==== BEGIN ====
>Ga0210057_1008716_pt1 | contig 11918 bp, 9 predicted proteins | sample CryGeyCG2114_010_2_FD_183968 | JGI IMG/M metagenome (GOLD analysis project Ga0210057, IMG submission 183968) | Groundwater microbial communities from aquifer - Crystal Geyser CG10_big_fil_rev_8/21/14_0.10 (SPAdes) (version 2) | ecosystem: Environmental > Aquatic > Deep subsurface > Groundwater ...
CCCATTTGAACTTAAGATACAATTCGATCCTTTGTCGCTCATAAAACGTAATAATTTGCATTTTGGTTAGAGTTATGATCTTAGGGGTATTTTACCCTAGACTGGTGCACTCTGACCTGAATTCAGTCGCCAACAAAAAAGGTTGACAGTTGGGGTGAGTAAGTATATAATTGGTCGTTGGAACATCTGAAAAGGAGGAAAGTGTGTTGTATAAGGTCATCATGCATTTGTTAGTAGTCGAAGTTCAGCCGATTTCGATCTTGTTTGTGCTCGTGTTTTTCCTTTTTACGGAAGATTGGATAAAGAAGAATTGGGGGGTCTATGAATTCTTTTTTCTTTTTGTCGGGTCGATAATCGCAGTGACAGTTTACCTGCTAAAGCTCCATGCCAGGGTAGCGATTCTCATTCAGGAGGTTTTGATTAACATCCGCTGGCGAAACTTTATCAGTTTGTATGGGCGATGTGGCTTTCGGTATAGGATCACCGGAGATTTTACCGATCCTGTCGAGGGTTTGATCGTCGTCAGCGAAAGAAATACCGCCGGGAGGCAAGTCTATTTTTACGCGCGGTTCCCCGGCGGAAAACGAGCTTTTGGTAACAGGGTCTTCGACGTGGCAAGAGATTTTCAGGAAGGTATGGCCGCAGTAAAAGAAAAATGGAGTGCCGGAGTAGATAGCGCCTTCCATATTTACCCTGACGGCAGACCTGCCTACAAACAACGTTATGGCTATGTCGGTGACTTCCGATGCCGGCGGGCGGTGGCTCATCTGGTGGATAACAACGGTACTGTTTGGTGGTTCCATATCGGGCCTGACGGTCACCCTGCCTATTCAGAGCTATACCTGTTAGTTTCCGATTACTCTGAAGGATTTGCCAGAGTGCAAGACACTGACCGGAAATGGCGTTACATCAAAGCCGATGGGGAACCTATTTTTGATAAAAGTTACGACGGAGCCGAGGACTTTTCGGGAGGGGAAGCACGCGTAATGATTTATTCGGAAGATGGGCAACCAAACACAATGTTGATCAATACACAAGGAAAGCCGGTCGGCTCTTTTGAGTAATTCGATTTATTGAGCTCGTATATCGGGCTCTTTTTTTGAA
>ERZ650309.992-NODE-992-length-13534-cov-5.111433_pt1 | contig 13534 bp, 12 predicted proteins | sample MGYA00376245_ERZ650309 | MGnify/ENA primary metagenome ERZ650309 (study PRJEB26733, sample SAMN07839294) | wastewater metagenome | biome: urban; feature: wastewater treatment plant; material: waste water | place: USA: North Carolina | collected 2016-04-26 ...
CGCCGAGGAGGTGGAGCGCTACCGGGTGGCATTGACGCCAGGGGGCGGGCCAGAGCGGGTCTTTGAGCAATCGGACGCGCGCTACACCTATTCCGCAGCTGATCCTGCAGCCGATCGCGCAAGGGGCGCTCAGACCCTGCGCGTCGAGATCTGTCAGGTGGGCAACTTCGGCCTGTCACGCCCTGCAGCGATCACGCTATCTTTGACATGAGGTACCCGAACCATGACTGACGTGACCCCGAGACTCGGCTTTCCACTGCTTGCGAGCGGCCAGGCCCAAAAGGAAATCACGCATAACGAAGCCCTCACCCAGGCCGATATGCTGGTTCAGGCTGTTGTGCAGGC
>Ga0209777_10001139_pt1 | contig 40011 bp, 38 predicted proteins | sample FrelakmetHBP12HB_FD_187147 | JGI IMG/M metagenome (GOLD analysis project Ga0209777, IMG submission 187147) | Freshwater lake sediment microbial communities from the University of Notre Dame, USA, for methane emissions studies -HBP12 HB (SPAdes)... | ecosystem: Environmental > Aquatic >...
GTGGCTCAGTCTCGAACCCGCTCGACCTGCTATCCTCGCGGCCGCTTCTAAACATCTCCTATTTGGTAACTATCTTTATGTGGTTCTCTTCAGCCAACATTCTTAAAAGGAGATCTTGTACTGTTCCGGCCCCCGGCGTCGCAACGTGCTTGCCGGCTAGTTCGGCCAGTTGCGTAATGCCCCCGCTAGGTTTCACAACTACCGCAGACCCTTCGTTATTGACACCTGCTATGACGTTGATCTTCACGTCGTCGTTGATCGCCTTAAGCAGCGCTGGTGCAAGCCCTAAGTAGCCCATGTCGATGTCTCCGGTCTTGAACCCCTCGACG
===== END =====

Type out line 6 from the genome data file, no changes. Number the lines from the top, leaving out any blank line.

GTGGCTCAGTCTCGAACCCGCTCGACCTGCTATCCTCGCGGCCGCTTCTAAACATCTCCTATTTGGTAACTATCTTTATGTGGTTCTCTTCAGCCAACATTCTTAAAAGGAGATCTTGTACTGTTCCGGCCCCCGGCGTCGCAACGTGCTTGCCGGCTAGTTCGGCCAGTTGCGTAATGCCCCCGCTAGGTTTCACAACTACCGCAGACCCTTCGTTATTGACACCTGCTATGACGTTGATCTTCACGTCGTCGTTGATCGCCTTAAGCAGCGCTGGTGCAAGCCCTAAGTAGCCCATGTCGATGTCTCCGGTCTTGAACCCCTCGACG